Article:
Right though I so very often am, it always makes me feel distinctly queasy to find myself in the majority. A few weeks ago, I reported Rory Stewart’s increasing misgivings about the course being followed by NATO and the United States in Afghanistan. (Stewart has seemed to me both the shrewdest supporter as well as the smartest critic of the counter-Taliban effort—don’t miss what I quoted him as saying on both sides of the case.)
Now it seems that every columnist from George Will to Tom Friedman has decided that we are being played for suckers by Afghan President Hamid Karzai and drawn into a lethally baited trap by a Taliban that is increasingly able to pose as the voice of the Pashtun people. Some appalling disclosures from the recent Afghan elections seem to lend support to both of these dire conclusions.
On the other hand, if I had been writing a few months ago, I would have been—and, in fact, was—most worried by the apparent collapse of Pakistani government and society in the face of Pashtun/Taliban aggression on that side of the border. A fertile and prosperous and advanced valley in the Swat district, only miles from the capital city, had been ceded without a fight. A long nightfall appeared to be beginning, presaged by a torrent of refugees. Now, it is a trifle early to speak with any certainty, but four more recent things appear to have happened. First and most important, many local people have mobilized to protest, and to resist, the evident horrors of Taliban rule. Second, the Pakistani army seems, at least for now, to have recovered some of its nerve and to be contesting the terrain. Third, American drone strikes have pinpointed and killed at least one especially ghastly Taliban leader, Baitullah Mehsud, who, among other crimes, was the probable organizer of the murder of Benazir Bhutto. Fourth, there are believable reports of a squabble among the Pakistani Taliban about the succession to this gangster. None of this would have seemed very probable six months back.
The needle oscillates, and will continue to do so, but the four requisites are in place: citizens rejecting theocracy and its partner, organized crime; an indigenous army that fights for its own reasons; American airstrikes that are careful and discriminating; and the development of splits that can be exploited among the jihadists. A mixture not unlike this worked in Iraq, at least to the point where the conflict could be redefined. It is not yet inevitable that a comparable outcome is beyond reach in Afghanistan.
The question of whether we can or should protect potentially pluralist regimes, whatever their shortcomings, either directly or from “over the horizon” is not, as some critics condescendingly put it, a matter of “babysitting” or “adoption.” It is a question of how long-term we are prepared to think. And here are two long-term considerations: The first is the training and traction that will be required for a long war against Islamic terrorism, and the second is the inescapable question of Iran.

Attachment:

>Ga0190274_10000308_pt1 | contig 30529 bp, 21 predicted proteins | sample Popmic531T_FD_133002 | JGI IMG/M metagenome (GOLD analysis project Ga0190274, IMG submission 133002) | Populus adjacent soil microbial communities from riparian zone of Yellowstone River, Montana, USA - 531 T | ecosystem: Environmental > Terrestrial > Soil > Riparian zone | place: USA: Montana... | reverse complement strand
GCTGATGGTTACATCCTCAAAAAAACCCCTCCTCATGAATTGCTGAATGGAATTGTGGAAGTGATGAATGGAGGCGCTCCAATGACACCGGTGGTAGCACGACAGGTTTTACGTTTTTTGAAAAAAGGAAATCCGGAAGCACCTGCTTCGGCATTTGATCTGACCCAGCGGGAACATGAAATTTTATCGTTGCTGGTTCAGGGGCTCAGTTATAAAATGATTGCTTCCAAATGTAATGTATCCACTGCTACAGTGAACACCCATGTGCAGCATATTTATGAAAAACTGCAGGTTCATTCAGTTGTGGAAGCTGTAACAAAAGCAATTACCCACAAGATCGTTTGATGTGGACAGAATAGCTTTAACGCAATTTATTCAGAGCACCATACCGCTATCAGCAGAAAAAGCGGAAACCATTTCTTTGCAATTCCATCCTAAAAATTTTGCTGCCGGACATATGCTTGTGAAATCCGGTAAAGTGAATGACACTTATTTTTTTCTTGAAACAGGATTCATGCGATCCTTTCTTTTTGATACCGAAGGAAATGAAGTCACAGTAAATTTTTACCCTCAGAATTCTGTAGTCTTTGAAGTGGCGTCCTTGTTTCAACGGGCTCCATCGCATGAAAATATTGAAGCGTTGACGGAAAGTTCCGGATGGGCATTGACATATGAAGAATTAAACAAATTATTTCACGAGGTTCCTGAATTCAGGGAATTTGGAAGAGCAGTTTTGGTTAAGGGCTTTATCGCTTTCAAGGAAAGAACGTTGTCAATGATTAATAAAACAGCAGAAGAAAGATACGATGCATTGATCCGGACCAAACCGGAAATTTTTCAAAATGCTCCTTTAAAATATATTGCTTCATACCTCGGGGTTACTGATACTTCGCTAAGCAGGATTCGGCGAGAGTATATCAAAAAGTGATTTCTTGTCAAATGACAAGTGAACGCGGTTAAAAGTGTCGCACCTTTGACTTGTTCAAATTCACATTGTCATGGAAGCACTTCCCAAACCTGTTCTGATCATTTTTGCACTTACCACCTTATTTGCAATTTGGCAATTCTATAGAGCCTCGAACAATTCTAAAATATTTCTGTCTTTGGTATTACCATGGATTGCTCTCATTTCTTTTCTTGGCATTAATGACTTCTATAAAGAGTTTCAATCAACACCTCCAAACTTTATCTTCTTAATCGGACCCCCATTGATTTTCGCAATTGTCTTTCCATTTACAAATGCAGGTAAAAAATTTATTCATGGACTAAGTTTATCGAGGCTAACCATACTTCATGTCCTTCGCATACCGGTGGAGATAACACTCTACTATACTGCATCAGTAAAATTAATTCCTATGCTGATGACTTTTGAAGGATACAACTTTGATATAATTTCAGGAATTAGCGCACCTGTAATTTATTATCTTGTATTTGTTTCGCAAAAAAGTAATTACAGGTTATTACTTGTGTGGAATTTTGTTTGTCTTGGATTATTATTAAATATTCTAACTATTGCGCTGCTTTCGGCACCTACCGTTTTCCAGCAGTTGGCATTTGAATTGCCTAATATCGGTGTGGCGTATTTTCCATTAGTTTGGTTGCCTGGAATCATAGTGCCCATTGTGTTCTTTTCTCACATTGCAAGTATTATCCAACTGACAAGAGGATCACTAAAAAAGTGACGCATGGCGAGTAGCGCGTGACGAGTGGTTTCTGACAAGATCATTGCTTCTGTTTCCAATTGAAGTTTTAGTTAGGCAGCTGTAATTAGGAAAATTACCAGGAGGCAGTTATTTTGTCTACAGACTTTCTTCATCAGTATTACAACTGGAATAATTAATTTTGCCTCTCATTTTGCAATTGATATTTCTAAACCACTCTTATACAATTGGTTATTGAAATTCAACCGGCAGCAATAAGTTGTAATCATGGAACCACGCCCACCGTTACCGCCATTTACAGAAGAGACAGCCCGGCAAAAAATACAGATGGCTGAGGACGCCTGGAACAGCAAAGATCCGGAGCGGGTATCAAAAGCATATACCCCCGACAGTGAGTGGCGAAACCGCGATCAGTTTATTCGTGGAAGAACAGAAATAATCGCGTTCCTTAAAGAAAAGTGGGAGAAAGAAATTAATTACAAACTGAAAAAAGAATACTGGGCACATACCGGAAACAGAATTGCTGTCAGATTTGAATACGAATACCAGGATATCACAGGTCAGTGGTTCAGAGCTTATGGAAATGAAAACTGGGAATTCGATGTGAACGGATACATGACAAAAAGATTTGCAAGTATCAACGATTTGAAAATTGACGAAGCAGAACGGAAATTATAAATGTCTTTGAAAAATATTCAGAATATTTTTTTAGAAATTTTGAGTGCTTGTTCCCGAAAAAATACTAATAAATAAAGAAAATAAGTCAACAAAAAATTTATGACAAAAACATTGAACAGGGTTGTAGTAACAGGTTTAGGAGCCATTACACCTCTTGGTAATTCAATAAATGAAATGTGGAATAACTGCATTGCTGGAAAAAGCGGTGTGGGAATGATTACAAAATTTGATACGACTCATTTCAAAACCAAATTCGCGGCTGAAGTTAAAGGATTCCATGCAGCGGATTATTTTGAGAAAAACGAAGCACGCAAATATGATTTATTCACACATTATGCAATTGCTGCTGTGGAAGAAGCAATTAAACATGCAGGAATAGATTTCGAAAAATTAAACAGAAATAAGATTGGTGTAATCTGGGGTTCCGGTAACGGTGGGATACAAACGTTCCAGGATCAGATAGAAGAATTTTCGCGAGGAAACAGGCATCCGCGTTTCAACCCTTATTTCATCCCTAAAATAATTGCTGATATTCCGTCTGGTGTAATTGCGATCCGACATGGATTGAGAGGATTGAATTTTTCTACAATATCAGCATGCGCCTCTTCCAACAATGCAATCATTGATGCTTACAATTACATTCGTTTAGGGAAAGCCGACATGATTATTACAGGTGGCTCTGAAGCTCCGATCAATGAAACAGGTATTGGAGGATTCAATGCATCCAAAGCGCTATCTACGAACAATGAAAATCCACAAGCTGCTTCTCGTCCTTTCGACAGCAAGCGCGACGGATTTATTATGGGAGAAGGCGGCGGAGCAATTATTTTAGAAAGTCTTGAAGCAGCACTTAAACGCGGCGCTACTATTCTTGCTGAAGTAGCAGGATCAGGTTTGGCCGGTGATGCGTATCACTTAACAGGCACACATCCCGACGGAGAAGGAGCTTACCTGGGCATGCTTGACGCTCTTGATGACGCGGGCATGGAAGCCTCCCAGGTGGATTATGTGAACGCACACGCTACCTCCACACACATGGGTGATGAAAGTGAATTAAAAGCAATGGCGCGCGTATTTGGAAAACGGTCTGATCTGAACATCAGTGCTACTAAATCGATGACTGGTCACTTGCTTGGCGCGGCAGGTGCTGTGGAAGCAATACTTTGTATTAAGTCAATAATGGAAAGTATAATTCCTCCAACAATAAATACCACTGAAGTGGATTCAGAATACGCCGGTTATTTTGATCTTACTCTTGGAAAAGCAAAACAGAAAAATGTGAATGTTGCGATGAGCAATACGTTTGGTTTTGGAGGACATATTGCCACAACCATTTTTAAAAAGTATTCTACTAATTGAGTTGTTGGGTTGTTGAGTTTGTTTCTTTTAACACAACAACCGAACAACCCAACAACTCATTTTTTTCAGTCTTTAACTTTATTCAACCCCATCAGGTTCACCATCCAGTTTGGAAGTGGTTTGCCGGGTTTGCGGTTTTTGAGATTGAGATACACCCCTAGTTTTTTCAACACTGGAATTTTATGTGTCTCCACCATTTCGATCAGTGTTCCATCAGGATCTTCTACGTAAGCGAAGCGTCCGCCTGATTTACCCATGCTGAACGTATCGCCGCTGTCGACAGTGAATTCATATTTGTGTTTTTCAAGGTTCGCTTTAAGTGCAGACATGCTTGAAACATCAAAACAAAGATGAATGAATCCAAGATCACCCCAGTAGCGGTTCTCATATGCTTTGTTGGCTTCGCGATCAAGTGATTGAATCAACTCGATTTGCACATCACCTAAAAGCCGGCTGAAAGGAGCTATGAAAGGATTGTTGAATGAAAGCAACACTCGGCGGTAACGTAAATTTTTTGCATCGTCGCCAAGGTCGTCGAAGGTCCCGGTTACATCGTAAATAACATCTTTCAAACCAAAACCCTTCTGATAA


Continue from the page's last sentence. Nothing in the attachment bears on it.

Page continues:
However much and however justifiably the press prefers to lay the emphasis on stories of “overstretch” or “post-traumatic stress disorder,” it remains the case that we have been schooling a superb generation of soldiers who have the irreplaceable advantage of having fought, and in many cases vanquished, the deadliest imaginable enemies in the most arduous possible terrain. This means that if, say, the government of the Philippines or Indonesia or India or any of the other Asian democracies should request assistance against the same foe, we would be able to supply them with a wealth of expertise as well as a fair bit of muscle. Whatever political decisions are made about our posture toward the rather sketchy Karzai or Maliki governments, the long-term abilities conferred by this bitterly won battle-hardening constitute an asset that is unquantifiable. And it isn’t merely combat experience, essential as that may be, but the learned ability to find ways of isolating, discrediting, and dividing the terrorists.
A presence in Iraq and Afghanistan also means that the recent coup by the Revolutionary Guards in the all-important country of Iran is a coup that already faces containment. Just across two of its main frontiers are some pretty formidable contingents that the dictatorship must always keep in mind. This consideration is likely to become ever more important as the crisis of the mullahs deepens. Until recently, they would have seen at least one clear way out of their cul-de-sac: another holy war with a rival or neighbor, most probably a Sunni Arab one. Among the extremists in Tehran, there have already been bellicose noises about Bahrain, for example: a monarchical Arab mini-state with a majority Shiite population that some claim to be rightfully Persian. Given the rapid progress that it has made toward nuclear capability, and the no-less-rapid way that it has alienated its own people, the temptation for the Ahmadinejad regime to “busy giddy minds with foreign quarrels” and to appeal to tribal and religious emotions is already fairly great. Now, try to picture the foregoing equation with the U.S. military presence removed, let alone with it having admitted defeat.
On its own, of course, the Iranian menace would not justify keeping forces in two neighboring countries. Nor could the presence be justified by the opportunities for training that it provides. But we don’t have the right to forget why we are in Afghanistan and Iraq in the first place: to make up for past crimes of both omission and commission and to help safeguard emergent systems of self-government that have the same deadly enemies as we do and to which, not quite incidentally, we gave our word.